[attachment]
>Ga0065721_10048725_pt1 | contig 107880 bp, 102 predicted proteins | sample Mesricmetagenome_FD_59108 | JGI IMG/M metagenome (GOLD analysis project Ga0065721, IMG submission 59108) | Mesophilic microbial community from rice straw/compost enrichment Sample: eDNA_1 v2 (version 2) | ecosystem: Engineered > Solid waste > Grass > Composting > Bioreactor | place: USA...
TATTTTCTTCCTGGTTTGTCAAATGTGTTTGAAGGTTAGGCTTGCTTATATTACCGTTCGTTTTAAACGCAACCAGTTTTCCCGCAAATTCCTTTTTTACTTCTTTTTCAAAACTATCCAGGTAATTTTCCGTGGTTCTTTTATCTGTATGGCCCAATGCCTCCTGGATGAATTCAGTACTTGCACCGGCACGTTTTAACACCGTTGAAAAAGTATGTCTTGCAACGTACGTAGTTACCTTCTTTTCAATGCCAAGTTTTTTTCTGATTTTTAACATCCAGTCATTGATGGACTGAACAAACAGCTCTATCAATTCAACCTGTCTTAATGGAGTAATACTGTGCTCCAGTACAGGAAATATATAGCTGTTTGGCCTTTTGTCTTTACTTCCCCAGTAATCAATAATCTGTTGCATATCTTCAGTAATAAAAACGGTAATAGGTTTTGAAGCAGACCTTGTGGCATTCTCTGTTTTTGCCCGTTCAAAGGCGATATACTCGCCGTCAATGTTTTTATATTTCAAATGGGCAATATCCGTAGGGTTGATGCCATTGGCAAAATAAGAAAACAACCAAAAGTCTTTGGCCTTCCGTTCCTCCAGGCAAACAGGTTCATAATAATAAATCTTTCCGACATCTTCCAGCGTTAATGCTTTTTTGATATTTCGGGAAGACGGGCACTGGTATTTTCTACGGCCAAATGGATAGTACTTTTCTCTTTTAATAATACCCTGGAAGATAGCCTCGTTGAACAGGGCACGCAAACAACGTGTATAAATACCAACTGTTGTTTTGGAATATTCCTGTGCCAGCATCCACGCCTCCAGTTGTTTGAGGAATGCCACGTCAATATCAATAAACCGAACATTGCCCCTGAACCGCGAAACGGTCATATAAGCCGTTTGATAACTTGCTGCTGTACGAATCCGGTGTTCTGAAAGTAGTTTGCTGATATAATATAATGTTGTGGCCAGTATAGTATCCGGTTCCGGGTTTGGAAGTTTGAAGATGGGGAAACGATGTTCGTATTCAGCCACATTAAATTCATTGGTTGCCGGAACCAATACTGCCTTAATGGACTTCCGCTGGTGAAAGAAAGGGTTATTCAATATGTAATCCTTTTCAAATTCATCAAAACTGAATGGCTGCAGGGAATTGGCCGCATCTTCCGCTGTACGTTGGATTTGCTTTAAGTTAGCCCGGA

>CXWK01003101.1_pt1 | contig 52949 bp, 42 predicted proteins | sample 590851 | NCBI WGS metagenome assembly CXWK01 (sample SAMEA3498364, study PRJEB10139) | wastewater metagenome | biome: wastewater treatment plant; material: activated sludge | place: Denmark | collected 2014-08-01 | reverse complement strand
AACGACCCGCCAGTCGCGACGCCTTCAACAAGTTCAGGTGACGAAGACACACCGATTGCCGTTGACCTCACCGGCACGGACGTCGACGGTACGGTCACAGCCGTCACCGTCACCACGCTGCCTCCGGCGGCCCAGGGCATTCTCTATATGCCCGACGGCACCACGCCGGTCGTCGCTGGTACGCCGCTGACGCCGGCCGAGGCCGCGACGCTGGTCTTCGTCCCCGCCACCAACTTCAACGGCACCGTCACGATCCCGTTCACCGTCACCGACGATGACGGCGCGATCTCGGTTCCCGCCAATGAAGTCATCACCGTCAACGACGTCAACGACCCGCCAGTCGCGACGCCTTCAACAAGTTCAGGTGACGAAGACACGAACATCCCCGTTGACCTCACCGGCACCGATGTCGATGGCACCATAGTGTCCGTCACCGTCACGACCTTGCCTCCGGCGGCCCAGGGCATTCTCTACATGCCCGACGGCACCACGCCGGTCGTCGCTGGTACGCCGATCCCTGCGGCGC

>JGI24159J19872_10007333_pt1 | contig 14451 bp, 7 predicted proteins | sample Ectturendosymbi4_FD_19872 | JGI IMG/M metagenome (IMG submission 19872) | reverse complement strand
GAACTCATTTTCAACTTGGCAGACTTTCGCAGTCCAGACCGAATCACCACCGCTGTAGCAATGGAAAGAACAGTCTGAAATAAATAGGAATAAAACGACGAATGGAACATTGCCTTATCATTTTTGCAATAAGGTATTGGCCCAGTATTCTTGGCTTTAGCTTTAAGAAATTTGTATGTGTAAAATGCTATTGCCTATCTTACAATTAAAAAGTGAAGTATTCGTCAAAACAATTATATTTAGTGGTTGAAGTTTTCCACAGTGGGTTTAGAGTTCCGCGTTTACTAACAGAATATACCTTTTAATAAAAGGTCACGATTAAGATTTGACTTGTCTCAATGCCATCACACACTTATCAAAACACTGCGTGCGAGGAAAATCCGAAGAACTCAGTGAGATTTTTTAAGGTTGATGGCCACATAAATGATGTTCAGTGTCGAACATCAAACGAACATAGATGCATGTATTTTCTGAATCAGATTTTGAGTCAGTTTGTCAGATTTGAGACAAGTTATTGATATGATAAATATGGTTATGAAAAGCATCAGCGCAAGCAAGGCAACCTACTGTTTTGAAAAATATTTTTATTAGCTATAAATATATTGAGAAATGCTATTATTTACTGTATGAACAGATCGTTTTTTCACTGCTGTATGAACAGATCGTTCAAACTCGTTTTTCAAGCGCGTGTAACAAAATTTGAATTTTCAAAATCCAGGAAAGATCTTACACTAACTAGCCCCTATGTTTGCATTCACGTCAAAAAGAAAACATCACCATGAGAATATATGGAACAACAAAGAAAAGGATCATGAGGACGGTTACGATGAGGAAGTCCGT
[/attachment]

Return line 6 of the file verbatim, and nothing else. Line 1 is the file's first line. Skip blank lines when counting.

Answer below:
GAACTCATTTTCAACTTGGCAGACTTTCGCAGTCCAGACCGAATCACCACCGCTGTAGCAATGGAAAGAACAGTCTGAAATAAATAGGAATAAAACGACGAATGGAACATTGCCTTATCATTTTTGCAATAAGGTATTGGCCCAGTATTCTTGGCTTTAGCTTTAAGAAATTTGTATGTGTAAAATGCTATTGCCTATCTTACAATTAAAAAGTGAAGTATTCGTCAAAACAATTATATTTAGTGGTTGAAGTTTTCCACAGTGGGTTTAGAGTTCCGCGTTTACTAACAGAATATACCTTTTAATAAAAGGTCACGATTAAGATTTGACTTGTCTCAATGCCATCACACACTTATCAAAACACTGCGTGCGAGGAAAATCCGAAGAACTCAGTGAGATTTTTTAAGGTTGATGGCCACATAAATGATGTTCAGTGTCGAACATCAAACGAACATAGATGCATGTATTTTCTGAATCAGATTTTGAGTCAGTTTGTCAGATTTGAGACAAGTTATTGATATGATAAATATGGTTATGAAAAGCATCAGCGCAAGCAAGGCAACCTACTGTTTTGAAAAATATTTTTATTAGCTATAAATATATTGAGAAATGCTATTATTTACTGTATGAACAGATCGTTTTTTCACTGCTGTATGAACAGATCGTTCAAACTCGTTTTTCAAGCGCGTGTAACAAAATTTGAATTTTCAAAATCCAGGAAAGATCTTACACTAACTAGCCCCTATGTTTGCATTCACGTCAAAAAGAAAACATCACCATGAGAATATATGGAACAACAAAGAAAAGGATCATGAGGACGGTTACGATGAGGAAGTCCGT